Many reactions which are used in organic synthesis involve reactive intermediates, although in many other cases starting materials react directly into products. A method in which a reactive intermediate is generated in the presence of a reaction partner is often used. A reactive intermediate molecule is reacted immediately after generation individually. However, this method cannot be used if the reaction partner is incompatible with the conditions for generation of the reactive intermediate. Unlike transition states, reactive intermediates are local energy minima. Therefore, they have definite lifetimes, and they can be accumulated in solution in some cases. However, the flask chemistry is limited to reactive species whose lifetimes are over the order of minutes.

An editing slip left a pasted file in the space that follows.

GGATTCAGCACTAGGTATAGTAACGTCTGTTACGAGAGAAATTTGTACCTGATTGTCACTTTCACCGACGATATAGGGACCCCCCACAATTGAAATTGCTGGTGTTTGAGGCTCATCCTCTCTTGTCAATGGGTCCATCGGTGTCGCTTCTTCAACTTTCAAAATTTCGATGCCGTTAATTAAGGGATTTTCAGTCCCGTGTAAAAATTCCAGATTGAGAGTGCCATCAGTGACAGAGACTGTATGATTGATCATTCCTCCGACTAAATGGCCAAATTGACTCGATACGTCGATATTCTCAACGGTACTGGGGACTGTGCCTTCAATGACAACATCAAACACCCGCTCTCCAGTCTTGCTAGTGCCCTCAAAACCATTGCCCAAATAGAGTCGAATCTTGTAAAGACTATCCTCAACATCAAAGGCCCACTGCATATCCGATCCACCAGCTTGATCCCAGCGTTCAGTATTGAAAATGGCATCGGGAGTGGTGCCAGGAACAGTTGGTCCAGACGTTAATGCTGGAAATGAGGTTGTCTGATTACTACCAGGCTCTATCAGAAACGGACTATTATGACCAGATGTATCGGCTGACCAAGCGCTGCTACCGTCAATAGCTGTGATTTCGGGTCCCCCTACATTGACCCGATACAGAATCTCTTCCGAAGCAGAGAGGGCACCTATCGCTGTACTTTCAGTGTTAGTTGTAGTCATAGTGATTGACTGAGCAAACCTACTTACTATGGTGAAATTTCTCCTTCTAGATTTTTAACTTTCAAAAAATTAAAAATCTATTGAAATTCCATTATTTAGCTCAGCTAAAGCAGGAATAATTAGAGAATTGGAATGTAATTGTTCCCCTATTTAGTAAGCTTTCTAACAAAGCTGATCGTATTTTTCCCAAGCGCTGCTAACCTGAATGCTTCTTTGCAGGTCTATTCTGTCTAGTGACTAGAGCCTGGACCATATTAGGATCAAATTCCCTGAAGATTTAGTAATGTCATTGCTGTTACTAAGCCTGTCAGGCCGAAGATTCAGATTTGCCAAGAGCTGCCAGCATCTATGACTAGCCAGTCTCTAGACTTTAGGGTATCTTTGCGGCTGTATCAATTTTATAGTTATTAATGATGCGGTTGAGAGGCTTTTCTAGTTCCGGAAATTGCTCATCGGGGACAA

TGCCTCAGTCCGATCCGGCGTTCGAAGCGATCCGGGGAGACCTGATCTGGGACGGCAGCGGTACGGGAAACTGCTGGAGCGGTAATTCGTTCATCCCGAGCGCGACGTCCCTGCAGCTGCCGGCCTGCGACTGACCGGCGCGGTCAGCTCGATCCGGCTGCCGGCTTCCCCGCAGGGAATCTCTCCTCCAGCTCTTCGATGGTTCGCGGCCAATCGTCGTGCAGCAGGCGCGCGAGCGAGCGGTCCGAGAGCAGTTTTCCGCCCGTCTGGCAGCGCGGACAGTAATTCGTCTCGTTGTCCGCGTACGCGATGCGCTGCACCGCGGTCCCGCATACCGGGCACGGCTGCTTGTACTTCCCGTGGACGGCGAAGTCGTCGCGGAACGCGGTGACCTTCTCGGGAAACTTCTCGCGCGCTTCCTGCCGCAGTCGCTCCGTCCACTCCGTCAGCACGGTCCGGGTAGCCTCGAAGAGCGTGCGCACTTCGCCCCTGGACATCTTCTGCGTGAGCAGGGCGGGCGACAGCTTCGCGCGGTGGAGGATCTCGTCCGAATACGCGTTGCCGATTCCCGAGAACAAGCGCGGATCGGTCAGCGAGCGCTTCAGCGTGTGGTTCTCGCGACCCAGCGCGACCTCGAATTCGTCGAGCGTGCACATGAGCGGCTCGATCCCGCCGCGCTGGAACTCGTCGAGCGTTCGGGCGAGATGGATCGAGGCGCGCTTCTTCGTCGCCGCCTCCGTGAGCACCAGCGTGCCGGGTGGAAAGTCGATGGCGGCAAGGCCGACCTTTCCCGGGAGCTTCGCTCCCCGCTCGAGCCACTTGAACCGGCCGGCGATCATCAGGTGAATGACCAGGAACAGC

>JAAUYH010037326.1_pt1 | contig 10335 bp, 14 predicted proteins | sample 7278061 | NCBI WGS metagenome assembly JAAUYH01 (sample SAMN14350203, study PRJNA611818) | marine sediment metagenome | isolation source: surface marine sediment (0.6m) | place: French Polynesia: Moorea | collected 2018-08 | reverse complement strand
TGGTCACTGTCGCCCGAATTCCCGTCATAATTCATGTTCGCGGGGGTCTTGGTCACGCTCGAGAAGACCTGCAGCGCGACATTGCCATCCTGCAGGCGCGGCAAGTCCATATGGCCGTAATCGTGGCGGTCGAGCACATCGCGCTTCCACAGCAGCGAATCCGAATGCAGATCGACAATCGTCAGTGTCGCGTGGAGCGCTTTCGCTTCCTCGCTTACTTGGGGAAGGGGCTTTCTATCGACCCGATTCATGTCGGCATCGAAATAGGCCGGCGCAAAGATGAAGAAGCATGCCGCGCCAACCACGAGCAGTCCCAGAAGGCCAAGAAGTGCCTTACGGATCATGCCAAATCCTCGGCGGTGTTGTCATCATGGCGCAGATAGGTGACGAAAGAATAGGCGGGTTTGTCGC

Based on the concept that an unstable short-lived reactive intermediate is generated in a flow microreactor system, we have been developing reactions that are very difficult or impossible to achieve by conventional flask reactions [1, 2]. In 2005, we named this chemistry flash chemistry [3]. In flash chemistry, the reaction partner is added within a second or less to selectively obtain the target product. Precise and very short-range reaction time control by space in the flow system is essential for flash chemistry. This perspective article describes the basic concept of time control by space, some examples that realized reactions which were difficult to achieve by conventional flask chemistry, and the future of flash chemistry.

2. How Can We Achieve Short Reaction Times?